Fitch Rates State Pensions

So which state has the highest pension burden among all 50 states?

According to an article on the Fitch report:

Illinois’ unfunded pension liabilities amounted to 22.8% of residents’ personal income at the end of fiscal year 2016, compared to a median 3.1% for all states and 1% for Florida, the least burdened state.

The median 3.1% for all states is higher than the approximately 2.9% reported in fiscal year 2015, which Fitch attributed in the report to weak asset performance, reduced discount rates, inadequate employer pension contributions, and “ongoing unfavorable demographic and actuarial trends.”

Douglas Offerman, senior director at Fitch Ratings, noted that a number of states with the highest pension burdens — Illinois, Kentucky, New Jersey and Massachusetts — help cover the cost of local teachers’ pensions. Teachers make up one of the largest populations of public-sectors workers, Mr. Offerman said.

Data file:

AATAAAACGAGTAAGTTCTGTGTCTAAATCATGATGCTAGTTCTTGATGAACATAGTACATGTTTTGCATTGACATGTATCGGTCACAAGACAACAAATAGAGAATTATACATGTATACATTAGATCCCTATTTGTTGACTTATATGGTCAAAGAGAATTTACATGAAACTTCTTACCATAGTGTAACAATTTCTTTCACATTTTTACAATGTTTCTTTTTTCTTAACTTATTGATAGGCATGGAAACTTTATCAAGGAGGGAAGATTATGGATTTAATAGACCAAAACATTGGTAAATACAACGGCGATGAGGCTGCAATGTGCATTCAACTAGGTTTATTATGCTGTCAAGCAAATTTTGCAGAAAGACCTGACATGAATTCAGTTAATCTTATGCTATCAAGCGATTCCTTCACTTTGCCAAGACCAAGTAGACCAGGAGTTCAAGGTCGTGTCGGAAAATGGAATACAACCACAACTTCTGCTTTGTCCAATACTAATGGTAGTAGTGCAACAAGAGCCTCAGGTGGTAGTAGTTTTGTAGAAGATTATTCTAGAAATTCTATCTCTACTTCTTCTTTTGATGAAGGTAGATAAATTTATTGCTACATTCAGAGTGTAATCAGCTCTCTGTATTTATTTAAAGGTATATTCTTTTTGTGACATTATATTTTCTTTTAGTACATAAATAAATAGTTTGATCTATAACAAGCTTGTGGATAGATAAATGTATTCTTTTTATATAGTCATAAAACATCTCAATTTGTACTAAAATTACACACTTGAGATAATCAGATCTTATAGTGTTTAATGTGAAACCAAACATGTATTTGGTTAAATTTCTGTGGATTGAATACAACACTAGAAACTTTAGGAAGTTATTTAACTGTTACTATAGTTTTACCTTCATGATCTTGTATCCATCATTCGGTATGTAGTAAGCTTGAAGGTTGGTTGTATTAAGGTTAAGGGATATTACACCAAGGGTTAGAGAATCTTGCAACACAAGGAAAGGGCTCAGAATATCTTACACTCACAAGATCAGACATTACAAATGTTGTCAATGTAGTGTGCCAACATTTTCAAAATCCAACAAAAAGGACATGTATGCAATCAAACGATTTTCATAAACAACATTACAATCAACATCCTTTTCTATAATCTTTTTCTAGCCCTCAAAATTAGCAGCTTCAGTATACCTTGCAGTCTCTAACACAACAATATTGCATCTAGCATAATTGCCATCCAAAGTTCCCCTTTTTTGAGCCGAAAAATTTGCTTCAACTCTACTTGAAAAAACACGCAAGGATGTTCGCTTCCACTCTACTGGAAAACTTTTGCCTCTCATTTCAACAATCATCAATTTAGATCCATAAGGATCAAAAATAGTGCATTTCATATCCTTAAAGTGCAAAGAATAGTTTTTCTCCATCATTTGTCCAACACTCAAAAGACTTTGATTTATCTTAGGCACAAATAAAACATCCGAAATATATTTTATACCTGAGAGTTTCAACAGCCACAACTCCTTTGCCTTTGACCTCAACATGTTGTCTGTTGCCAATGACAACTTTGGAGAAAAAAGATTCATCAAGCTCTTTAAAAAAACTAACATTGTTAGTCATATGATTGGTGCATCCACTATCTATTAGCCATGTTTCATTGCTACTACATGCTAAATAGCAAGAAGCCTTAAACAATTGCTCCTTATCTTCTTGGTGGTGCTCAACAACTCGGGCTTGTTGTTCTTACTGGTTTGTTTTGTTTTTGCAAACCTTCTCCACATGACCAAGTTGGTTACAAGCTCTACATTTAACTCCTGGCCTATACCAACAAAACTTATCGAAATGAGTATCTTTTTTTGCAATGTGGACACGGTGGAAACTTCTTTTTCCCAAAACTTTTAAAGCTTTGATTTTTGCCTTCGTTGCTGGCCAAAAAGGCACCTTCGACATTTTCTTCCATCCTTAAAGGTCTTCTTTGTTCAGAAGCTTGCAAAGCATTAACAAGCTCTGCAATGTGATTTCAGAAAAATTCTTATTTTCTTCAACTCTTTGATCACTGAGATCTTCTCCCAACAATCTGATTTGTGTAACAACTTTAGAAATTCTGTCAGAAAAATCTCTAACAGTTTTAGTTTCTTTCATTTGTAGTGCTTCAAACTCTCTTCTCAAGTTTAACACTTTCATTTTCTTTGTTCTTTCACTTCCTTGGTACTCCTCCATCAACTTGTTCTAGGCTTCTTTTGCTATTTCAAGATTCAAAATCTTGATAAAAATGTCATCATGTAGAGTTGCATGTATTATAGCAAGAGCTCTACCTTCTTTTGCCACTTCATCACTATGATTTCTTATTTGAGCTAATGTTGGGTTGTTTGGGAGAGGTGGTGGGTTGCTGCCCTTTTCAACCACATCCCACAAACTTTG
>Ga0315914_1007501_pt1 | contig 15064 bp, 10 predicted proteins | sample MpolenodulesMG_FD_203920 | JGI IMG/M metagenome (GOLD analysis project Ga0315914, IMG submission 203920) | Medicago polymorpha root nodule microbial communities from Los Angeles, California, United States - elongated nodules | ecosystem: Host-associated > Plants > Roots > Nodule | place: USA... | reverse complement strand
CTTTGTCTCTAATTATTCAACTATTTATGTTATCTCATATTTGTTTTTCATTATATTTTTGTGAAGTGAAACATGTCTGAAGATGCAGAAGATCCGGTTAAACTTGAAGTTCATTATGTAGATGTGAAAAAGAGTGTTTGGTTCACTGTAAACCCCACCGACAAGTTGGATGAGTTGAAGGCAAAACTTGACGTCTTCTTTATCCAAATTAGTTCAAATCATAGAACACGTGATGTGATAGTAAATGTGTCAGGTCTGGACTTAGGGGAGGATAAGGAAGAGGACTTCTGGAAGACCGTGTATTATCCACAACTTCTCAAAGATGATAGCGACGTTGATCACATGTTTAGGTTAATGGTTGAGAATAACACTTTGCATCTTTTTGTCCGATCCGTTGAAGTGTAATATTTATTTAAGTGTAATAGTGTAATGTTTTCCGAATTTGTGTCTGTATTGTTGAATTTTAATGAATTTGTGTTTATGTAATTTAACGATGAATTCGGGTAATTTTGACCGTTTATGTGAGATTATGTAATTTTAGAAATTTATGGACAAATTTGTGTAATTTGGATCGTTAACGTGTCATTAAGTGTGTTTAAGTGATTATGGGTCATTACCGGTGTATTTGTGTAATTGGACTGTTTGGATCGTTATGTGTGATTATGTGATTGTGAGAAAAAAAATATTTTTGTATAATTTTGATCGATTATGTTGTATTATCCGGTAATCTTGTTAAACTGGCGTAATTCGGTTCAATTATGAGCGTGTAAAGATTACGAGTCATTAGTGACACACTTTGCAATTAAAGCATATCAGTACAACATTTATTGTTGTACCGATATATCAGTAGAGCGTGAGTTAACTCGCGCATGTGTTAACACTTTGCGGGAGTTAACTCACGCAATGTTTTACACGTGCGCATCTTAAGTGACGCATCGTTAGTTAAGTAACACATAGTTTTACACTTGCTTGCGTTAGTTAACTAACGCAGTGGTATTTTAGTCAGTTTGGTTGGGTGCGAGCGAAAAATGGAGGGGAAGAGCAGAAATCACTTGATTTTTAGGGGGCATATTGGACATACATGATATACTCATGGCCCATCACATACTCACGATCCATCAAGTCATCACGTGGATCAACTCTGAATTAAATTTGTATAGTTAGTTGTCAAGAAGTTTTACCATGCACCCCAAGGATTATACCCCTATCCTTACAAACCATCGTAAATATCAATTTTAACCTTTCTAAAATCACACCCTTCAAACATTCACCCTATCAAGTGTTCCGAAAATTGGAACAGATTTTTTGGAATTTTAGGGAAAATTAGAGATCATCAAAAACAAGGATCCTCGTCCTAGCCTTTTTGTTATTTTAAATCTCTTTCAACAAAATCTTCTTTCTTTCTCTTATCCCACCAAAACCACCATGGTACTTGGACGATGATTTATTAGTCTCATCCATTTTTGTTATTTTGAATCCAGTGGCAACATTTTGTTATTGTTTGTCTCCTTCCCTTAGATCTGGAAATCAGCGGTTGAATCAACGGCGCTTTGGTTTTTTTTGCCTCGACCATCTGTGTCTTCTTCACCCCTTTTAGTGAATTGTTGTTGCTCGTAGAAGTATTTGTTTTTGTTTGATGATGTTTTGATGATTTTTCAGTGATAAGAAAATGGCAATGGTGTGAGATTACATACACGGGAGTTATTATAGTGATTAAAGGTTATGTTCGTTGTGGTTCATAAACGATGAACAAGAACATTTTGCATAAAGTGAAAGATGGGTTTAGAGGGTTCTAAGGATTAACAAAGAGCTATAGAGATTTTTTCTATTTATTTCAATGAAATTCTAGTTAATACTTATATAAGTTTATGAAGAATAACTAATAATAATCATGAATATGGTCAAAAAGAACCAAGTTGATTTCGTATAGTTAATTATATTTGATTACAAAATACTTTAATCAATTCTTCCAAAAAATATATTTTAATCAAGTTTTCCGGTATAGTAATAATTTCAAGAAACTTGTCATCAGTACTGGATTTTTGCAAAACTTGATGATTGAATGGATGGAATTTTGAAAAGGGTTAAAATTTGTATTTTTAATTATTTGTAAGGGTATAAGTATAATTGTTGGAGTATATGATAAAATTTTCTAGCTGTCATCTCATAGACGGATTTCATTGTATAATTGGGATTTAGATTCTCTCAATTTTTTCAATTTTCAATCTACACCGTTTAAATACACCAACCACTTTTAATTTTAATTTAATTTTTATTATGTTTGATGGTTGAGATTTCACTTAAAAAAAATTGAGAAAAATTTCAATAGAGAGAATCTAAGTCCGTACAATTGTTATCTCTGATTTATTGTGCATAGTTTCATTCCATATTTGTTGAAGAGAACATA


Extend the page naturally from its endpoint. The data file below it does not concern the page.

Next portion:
Under Fitch’s calculations, Illinois’ net pension liabilities totaled $151.5 billion at the end of fiscal year 2016; New Jersey, $91.8 billion; Massachusetts, $48.9 billion; and Kentucky, $32.8 billion. For this year’s report, Fitch used a 6% discount rate to calculate net pension liabilities, down from 7% last year.

You need to be a Fitch subscriber to get to see the report so the best I can do here is extrapolate from the numbers above on unfunded liabilities and Wikipedia census:

35 responses to this post.

  1. Posted by Anonymous on December 12, 2017 at 8:25 pm

    Hey at least we didn’t come in first (or is it last)…..besides if it works for Trump why not here – just more fake news from mainstream media!

    Reply

  2. Posted by Anonymous on December 12, 2017 at 8:40 pm

    All are blue States

    Reply

    • Posted by Anonymous on December 13, 2017 at 7:40 am

      Kentucky?? Which by the way already had reforms around or before NJ’s. Problem is when you don’t pay in before and after the reforms!

      Reply